In the end, what can be said about the pre-Platonic logos, and how do these lectures respond to its call? To begin with, according to fragment 50, one cannot attain “rigorous knowledge” (σοφόν) by merely attending to the word of Heraclitus; rather, it is necessary that we turn toward that which already addresses us (259-60). ‘That which already addresses us’ is called the Logos, and the human essence is characterized by having a logos responding to the Logos. Logos, as a foundational word, can be approached in as many ways as being itself. But the most straightforward way to think of it would be through its sense of ‘gathering’. Accordingly, it is the gathering of beings, which shelters every doing and every saying along with every seeing and every listening. On the one hand, metaphysics interprets this gathering as the most universal of all beings, thereby at the same time retaining the godly as the “universal world-ground” (cf. 13). The persistence of this interpretation harbors the danger of interpreting these lectures themselves from the Christian or anti-Christian perspective. The common denominator of all such perspectives is to ab-cise the godly from the earthly abode of this very thinking, and by the same stroke, to separate the discipline from the matter. On the other hand, in this very thinking, we are thinking after Heidegger, who says after Heraclitus’s sayings: Do not merely listen to these words, but rather attend to the originary Logos (325). In the thinkers’ pointing out our relation to the Logos, there appears to be a resistance against the “dominance of discipline over the matter,” which compels us to ponder our decision between turning toward the script (i.e., merely toward the words) and turning toward the Logos itself.
In the former case, the script is considered strictly with regard to what is said in it. So, for instance, Heidegger’s warning against conceiving the Logos—“the One that unifies all beings” (292)—in terms of “any notions of Spirit, personhood, godhood, or providence” (396) might get particularly important, because in this way the Logos is posited as yet another such concept in distinction to the others, making possible an entire area of research on the conceptual-structural relationships between the ‘One’ of Heraclitus and those warned-against concepts. It may even be possible as a result to upgrade those concepts and have an even superior providence. Consequently, we might have multiple truths instead of the sole truth of the all-uniting One. However undeniable the significance of these possible attainments is, the danger persists as long as the human’s standing among those truths is left unexamined. Be that as it may, in the latter case, that is, when one turns toward the Logos itself, the issue is precisely the human’s standing among those truths. Because, as the gathering, the Logos is that which “for-gathers” (cf. 364) all scripts and scriptures so that they greet the human with their claim, and it is also that which must have already addressed the human—the ‘you’—before any of those multiple truths and before any commandment. “The Λόγος is not the word: it is, as the foreword to any language, more originary than the word” (383). In view of this, if one really has to employ the idea of commandment, one should not expect anything further than the command ‘be’, as there is no doubt on Heidegger’s part that it is the address of being which precedes all (323).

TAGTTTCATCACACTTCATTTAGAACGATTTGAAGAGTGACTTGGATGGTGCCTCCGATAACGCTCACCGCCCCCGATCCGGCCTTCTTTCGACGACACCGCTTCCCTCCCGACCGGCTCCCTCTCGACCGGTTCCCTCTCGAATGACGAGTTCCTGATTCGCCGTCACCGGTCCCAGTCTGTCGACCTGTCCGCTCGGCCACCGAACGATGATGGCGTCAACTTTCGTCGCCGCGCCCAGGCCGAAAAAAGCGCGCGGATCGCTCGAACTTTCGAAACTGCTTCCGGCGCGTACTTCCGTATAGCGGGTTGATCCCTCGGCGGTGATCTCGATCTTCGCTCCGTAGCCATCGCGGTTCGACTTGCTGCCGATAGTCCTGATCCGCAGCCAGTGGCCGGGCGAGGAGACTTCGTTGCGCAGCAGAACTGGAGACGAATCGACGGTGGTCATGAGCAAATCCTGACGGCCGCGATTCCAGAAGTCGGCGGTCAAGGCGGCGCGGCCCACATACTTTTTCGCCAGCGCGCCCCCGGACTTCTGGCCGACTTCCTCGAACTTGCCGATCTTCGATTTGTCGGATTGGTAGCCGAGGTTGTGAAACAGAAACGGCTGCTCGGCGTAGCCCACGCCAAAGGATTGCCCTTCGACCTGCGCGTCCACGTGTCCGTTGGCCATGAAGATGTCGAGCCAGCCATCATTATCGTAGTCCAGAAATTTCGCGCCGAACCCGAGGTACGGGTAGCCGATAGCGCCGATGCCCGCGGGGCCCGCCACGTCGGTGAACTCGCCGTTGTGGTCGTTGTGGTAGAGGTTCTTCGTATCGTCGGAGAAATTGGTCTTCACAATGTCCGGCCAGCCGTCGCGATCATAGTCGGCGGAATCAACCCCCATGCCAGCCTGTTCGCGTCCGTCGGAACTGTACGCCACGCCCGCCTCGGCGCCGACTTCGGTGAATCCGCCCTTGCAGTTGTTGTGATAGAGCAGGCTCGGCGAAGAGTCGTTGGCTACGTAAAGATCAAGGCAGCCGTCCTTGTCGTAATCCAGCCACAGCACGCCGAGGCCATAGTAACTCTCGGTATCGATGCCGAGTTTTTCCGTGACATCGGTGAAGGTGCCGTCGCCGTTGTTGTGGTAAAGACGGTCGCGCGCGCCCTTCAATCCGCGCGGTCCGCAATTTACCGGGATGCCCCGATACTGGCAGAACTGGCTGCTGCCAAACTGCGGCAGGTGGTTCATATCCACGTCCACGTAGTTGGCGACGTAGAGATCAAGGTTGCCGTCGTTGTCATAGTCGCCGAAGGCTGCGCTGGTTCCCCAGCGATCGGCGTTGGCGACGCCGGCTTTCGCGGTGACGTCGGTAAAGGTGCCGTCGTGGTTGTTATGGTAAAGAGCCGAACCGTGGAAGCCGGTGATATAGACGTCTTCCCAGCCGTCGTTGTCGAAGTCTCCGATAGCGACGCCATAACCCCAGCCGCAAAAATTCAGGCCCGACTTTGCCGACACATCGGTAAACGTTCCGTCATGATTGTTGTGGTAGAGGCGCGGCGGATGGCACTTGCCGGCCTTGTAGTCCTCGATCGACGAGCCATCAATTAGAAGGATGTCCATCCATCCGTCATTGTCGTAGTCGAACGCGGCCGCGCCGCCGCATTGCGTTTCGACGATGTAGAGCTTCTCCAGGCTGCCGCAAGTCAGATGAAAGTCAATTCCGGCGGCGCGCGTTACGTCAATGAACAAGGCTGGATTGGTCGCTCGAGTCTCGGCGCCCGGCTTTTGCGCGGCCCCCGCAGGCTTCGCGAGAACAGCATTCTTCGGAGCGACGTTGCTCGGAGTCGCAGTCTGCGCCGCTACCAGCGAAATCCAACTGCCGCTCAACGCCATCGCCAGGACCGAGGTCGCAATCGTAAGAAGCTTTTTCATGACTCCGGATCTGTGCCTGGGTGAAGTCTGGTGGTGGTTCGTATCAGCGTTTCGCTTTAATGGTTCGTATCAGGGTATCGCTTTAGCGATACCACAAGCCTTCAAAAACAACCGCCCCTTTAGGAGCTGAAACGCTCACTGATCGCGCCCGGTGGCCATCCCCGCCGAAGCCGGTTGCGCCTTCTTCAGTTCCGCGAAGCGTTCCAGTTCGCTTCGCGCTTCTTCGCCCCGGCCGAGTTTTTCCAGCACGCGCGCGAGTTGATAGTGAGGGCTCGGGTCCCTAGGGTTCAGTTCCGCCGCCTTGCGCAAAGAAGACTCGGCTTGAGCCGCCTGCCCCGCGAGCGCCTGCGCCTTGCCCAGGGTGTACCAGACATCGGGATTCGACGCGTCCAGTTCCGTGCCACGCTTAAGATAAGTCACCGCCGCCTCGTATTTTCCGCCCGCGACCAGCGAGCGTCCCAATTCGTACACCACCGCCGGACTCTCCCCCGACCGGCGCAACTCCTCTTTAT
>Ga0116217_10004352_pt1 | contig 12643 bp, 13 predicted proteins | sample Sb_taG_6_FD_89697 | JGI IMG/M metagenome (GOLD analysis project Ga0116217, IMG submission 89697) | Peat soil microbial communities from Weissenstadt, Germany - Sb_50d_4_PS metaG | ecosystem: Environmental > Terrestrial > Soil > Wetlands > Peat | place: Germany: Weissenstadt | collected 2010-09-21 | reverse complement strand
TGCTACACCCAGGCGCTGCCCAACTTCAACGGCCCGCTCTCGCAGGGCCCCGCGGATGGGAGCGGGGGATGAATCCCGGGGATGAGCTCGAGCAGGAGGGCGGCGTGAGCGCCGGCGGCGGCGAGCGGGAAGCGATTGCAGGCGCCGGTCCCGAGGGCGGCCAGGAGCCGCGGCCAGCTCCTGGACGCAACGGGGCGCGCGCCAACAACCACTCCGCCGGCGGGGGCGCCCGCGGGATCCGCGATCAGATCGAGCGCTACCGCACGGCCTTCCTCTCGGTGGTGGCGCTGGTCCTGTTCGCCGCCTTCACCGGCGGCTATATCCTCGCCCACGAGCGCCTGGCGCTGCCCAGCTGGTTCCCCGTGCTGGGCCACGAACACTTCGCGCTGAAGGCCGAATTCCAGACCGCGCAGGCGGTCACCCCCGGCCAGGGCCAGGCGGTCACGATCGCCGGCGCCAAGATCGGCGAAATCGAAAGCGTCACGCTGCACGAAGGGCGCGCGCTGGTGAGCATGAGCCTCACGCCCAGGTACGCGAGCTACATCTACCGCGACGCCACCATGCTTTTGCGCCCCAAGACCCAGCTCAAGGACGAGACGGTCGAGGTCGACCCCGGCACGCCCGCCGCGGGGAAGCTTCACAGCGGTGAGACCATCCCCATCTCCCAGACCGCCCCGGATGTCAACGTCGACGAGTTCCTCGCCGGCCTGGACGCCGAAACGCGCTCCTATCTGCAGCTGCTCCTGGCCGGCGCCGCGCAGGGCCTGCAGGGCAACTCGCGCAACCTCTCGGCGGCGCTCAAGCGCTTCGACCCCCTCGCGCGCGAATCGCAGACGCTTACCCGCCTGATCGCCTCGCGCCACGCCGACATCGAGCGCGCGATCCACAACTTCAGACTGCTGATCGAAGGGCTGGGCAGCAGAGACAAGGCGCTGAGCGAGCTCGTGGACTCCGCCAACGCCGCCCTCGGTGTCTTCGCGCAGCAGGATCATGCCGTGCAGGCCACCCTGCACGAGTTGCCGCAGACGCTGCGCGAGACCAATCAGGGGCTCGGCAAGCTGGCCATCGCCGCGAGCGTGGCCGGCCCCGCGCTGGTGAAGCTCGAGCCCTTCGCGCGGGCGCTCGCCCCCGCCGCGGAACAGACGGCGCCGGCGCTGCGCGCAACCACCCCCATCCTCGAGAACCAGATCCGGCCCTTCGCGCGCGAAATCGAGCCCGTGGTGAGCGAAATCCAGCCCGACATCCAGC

Being, however, is not ‘something’ that lies hidden in some supersensory place and in the heights of some vast soaring speculation. As the little word ‘is’ makes clear to us each time it appears, being ‘is’ the nearest of the near. Yet, because the human being troubles himself first and foremost only with what comes next, he constantly avoids the nearest, particularly since he appears to know very little about the near and its essence. (103-4)
All in all, one will find in this book a rigorous restatement of the question of being on the basis of Heraclitus’s doctrine of the Logos, and Heidegger’s response to many possible ‘post-Heideggerian’ approaches at ontotheology. To me, what is most valuable in the book lies in the fact that it somehow teaches, or at least attempts to teach, what one could expect from a lecture course on logic to teach—how to think. The discipline of logic, while setting out rules and methods of making correct use of reason, can hardly say a word on how to think. Here, on the other hand, how to approach a thinker’s word is demonstrated with authentic care toward what is cared by the thinker. Only by way of such care can we learn from the thinker, and only through authentic turning-towards can we remain in thinking.
 The parenthetical translations are provided only as labels and should not be assumed to convey the meaning of the Greek words.
 All page references are to GA 55. Pagination of the German text is used.
 Lin Ma’s Heidegger on East-West Dialogue: Anticipating the Event (Routledge, 2009) remains to be a scholarly gem in the field.